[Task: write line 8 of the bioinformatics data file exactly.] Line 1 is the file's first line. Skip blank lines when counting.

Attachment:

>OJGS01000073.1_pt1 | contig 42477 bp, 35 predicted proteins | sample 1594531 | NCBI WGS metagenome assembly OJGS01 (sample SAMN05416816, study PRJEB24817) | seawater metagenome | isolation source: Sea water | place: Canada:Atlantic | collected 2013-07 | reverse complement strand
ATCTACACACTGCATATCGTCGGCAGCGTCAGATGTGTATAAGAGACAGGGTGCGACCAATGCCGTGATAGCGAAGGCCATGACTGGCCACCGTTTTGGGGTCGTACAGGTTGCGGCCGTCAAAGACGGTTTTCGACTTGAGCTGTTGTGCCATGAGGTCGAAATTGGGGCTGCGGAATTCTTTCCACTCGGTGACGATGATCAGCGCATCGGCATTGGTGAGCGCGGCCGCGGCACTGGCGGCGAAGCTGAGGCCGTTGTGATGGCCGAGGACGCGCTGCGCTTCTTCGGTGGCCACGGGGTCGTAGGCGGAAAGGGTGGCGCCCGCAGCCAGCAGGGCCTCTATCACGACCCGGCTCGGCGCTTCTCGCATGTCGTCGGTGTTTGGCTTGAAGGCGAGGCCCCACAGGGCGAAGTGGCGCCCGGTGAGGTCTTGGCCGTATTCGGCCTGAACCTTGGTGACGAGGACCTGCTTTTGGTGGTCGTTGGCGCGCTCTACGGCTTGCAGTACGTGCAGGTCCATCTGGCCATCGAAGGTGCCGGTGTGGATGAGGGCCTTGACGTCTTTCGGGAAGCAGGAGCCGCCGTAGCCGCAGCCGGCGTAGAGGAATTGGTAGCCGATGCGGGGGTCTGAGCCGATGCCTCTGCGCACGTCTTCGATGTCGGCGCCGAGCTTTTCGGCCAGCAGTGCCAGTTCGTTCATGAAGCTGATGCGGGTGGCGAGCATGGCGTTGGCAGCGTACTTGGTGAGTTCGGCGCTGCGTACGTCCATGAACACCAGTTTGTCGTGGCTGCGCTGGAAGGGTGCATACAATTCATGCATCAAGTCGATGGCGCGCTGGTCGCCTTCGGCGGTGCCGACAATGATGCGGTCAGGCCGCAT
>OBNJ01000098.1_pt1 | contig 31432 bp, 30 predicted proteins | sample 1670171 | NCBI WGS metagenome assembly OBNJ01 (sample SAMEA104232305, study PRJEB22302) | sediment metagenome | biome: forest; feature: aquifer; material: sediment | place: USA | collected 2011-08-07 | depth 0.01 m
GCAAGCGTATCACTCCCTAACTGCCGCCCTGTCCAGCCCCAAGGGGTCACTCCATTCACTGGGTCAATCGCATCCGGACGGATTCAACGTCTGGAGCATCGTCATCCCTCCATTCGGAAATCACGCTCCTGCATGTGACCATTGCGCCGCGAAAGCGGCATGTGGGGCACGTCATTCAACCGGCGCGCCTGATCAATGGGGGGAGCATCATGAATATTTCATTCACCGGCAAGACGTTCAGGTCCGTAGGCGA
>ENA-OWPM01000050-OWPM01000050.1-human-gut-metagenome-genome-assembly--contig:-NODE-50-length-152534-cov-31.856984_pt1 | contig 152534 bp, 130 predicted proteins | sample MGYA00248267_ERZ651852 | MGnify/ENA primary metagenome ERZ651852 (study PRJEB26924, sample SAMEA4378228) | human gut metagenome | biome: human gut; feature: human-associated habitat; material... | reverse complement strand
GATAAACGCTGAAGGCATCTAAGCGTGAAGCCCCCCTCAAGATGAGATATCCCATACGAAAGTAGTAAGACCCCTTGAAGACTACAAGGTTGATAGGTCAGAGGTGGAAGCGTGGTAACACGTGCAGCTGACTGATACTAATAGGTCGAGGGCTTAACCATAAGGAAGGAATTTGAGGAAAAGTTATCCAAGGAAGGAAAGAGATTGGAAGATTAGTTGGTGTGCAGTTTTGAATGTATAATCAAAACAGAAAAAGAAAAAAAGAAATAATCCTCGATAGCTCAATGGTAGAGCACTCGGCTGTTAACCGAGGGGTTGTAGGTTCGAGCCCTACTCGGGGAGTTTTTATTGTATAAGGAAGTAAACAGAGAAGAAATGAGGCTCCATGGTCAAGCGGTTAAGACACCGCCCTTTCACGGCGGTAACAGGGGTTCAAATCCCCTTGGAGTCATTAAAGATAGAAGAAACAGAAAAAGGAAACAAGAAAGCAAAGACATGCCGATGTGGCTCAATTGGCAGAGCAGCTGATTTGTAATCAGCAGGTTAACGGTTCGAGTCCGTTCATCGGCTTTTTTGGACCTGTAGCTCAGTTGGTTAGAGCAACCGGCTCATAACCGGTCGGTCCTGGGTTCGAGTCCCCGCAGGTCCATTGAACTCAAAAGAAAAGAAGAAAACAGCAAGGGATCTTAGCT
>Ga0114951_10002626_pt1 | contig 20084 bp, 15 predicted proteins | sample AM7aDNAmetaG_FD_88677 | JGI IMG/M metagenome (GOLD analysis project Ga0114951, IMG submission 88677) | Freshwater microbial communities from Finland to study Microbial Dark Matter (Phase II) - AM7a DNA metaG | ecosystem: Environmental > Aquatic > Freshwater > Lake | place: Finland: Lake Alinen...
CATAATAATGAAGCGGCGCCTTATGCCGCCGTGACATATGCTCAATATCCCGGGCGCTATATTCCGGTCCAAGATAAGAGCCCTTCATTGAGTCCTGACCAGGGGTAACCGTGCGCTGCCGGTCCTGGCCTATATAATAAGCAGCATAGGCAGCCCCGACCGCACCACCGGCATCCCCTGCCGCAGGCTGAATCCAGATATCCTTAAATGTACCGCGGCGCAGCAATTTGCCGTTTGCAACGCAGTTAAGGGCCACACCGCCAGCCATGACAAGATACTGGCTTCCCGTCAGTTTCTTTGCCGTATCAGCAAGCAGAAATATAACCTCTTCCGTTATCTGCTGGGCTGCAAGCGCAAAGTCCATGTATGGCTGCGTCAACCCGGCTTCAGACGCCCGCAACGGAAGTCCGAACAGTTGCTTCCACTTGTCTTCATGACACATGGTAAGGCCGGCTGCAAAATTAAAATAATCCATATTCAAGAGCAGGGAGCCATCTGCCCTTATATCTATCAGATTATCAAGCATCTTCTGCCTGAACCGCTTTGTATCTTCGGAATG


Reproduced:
CATAATAATGAAGCGGCGCCTTATGCCGCCGTGACATATGCTCAATATCCCGGGCGCTATATTCCGGTCCAAGATAAGAGCCCTTCATTGAGTCCTGACCAGGGGTAACCGTGCGCTGCCGGTCCTGGCCTATATAATAAGCAGCATAGGCAGCCCCGACCGCACCACCGGCATCCCCTGCCGCAGGCTGAATCCAGATATCCTTAAATGTACCGCGGCGCAGCAATTTGCCGTTTGCAACGCAGTTAAGGGCCACACCGCCAGCCATGACAAGATACTGGCTTCCCGTCAGTTTCTTTGCCGTATCAGCAAGCAGAAATATAACCTCTTCCGTTATCTGCTGGGCTGCAAGCGCAAAGTCCATGTATGGCTGCGTCAACCCGGCTTCAGACGCCCGCAACGGAAGTCCGAACAGTTGCTTCCACTTGTCTTCATGACACATGGTAAGGCCGGCTGCAAAATTAAAATAATCCATATTCAAGAGCAGGGAGCCATCTGCCCTTATATCTATCAGATTATCAAGCATCTTCTGCCTGAACCGCTTTGTATCTTCGGAATG